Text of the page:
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Smokey Philosophy

photo, group, cindy, new member of the week

The 'Group of the Week,' from left, from right, in the
centre – Cindy from Monterey.

Guesswork Weather

Paris:– Thursday, 20. January 2005:– The TV–weather news has been elusive for the past couple of days. On Tuesday there was a football game after the news so the weather got left on the cutting room floor or wherever it is that they leave unused weather reports. In the trash by the café automat I guess.

Last night I was out helping Heather launch her book. This was outside so I was out in the weather in the dark rather than finding out about the forecast, and I think I caught a cold. I haven't had one for so long I'm not sure what one is, so I'm not sure.

Tonight's TV–weather news turned out to be the short version. There's a real mess for Friday, only a temperature for Saturday, and an outright puzzle for Sunday. I don't know why because there didn't seem to be any football games.

Tomorrow we are supposed to expect some really gloomy skies, helped along by winds puffing up to 60 kph. Maybe there's rain too like it tried today and Wednesday night, but it will be fairly warm with a high of 12 degrees predicted.

Without any details the weather might be pretty much the same on Saturday, with a hint of the same temperature as Friday. But for Sunday it is supposed to be cold, but without any hint of how cold. If 12 degrees is considered to be 'warm,' then I'd say 6 degrees is cold. East of Paris there may be snow too.

This morning's Le Parisien thinks the temperature on Sunday will only be 4 degrees, and they've put in 3 degrees for next Monday. It may be true because the mild temperatures we've had can't last forever. I say 'why not?' They lasted before, and now is a good time to keep them going.

A 'Strike of the Day' Report

This is supposed to be a socially exciting week with postmen on strike nationally on Tuesday, train workers on strike yesterday and teachers on strike today. According to the papers and TV–news, these workers are sending the government a message, or several messages.

It appears as if most of the postal workers skipped their strike and many striking rail workers arranged for trains to take bad tempered commuters to work, but the teachers put on a fair display today around France.

All of this had no effect on the Métro running completely as usual from Raspail to Odéonphoto, heather, book reading while I was on it. I have no idea what it did before and after, but if asked to guess I would say that there were no official strikes or warnings of any concerning the Métro today, yesterday, or Tuesday.

Heather, up on her soapbox last night.

What counts absolutely is the club secretary getting to the weekly meeting on time. If this is the case, then we are alright, Jack! Even on the walk from Odéon to the Seine and across the Pont Neuf there was no rain, no strikes, and the police sirens were silent, for a rare change.

Which means I arrive at the club's café La Corona in tip–top shape, and on time. I have seen the café emptier, when it was closed, but not recently. This is definitely the time of year when there is a fair amount of self– centered hibernating going on. If I weren't the club secretary I would certainly be doing my own along with the best of them.

In the café's 'grande salle' I have a wide choice of tables and chairs but I take the club's regular ones. The 'Waiter of the Week' clears away the menus and the paper place mats and only faintly sneers when I tell him I'll order later.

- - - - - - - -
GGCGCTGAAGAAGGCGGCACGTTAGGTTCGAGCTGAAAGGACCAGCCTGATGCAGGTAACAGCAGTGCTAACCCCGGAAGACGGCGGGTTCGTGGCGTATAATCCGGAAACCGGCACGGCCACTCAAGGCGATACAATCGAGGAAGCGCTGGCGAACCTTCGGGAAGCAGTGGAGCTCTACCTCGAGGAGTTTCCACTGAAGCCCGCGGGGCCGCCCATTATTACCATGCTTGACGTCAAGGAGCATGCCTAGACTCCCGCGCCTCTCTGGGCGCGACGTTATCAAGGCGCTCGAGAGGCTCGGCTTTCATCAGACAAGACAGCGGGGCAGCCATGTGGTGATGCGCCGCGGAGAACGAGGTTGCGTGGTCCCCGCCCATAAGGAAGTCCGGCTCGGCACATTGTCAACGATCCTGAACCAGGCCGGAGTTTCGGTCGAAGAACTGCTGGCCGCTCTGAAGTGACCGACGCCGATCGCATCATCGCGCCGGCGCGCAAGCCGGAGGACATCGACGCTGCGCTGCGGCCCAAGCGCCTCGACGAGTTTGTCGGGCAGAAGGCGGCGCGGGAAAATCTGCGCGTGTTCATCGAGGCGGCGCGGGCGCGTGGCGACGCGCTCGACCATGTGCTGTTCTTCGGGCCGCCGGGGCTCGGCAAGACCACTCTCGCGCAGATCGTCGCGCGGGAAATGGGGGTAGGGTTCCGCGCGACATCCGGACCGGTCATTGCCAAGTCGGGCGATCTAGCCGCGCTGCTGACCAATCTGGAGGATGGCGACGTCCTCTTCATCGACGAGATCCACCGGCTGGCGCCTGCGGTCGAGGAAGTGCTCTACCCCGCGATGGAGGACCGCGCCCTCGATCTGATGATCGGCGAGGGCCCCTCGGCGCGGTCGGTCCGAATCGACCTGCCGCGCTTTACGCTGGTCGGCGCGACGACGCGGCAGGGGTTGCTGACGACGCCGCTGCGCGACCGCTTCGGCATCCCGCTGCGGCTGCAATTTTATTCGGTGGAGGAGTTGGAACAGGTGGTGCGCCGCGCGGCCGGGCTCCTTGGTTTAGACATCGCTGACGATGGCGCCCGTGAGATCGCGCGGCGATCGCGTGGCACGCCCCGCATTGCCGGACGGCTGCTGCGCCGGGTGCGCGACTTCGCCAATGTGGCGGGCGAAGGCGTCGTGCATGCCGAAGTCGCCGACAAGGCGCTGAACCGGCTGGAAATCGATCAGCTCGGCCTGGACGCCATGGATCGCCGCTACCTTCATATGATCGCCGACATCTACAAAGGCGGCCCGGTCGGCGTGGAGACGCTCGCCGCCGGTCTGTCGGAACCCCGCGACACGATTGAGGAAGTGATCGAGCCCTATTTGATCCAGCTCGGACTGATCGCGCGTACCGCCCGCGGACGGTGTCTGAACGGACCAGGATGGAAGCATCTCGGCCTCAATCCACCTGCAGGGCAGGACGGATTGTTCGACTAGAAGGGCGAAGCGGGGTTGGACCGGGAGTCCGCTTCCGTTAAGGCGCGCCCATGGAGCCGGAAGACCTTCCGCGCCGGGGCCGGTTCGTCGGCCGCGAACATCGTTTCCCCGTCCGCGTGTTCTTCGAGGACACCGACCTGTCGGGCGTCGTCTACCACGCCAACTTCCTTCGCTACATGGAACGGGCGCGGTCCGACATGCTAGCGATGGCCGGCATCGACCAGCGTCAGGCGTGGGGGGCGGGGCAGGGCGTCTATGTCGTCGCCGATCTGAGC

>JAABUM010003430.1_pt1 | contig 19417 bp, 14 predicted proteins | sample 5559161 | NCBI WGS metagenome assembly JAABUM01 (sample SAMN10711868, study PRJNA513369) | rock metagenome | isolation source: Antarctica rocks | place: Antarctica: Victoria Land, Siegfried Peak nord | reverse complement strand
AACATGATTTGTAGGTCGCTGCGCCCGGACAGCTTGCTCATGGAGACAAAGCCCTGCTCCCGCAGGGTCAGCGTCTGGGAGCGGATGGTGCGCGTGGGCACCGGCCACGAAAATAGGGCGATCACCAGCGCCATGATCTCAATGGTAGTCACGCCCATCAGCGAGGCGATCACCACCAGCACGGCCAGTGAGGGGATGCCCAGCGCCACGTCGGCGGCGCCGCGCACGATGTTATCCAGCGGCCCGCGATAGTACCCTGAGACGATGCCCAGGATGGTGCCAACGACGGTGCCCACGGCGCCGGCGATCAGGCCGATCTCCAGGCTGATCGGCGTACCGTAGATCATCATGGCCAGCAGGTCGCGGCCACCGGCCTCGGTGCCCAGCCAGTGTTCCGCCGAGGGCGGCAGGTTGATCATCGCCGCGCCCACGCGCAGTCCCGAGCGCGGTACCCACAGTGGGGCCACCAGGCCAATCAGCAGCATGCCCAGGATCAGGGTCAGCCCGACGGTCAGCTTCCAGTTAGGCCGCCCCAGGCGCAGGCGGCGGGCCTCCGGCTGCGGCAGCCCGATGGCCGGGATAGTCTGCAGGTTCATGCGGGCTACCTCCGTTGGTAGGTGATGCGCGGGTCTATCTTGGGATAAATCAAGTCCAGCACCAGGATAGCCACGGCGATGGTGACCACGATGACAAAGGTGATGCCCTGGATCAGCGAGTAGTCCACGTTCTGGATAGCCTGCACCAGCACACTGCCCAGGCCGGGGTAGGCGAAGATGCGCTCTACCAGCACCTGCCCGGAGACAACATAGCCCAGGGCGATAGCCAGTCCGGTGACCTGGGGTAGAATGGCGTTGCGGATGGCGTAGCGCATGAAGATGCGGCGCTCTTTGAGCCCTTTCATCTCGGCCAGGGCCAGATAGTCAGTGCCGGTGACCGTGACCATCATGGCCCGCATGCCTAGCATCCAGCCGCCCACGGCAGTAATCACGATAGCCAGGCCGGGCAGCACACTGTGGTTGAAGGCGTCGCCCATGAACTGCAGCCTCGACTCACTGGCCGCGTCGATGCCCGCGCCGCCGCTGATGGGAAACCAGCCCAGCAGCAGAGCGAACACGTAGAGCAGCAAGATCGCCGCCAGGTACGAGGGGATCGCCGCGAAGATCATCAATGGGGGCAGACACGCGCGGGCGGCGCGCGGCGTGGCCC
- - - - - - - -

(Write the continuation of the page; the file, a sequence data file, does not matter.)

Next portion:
After getting the meeting's details into the club's booklets I look at Le Parisien's front page. Its big headline says, "Why the profs have gone to war again." On page two the word 'rebellion' is in big type. This paper is getting as irresponsible as the Brit tabs.

Page three has more strike news, with one quarter of the page reserved for our all–round man of all seasons, Nicolas Sarkozy. He is no longer a government minister but he gets to put in his two–bits worth anyway. He says strikers should do minimum work when they are on strike. It's possible he doesn't understand the concept of strikes.

A voice says "Hello" and my glasses almost fall off, so I take them off and put away the paper. When my face is arranged again I see new member Cindy Joerger and we are shaking hands.

Cindy says Heather has told her about the club. Besides this Cindy knows about the rules that no longer are and other club lore, so I do not have to explain much other than the 'dead–letter' part of the email business.

Right away we hit it off. Cindy lived in just about every town on the Monterey peninsula, so we have a brand new 'City of the Week' before 15:17. Let's say this time it's Monterey, California, and save the others for coming club meetings.

Cindy has been in Paris before but this time she's been here for longer. "Five years went by sophoto, drink of the week, cafe fast," she says. The cold I think I'm getting has affected my ears so Cindy at first thinks I say I've lived here 59 years. I make the correction in units of 10, until getting down to a number that's plausible.

Exciting view of the 'Drink of the Week' that was.

Cindy says she got a part–time job that keeps getting extended, and that she travels around a lot getting stamps in her passport. She likes Europe because it's possible to drive to other countries in a hour. And once in other countries it's possible to drive to still other countries, each with a different flag but most with all the same money nowadays.

In fact Cindy manages to think of a lot of reasons why it's a treat to live in Europe. "They know how to make café," is a major one of them. I agree with this, so long as certain countries where café is not a national beverage are avoided. They know who they are.

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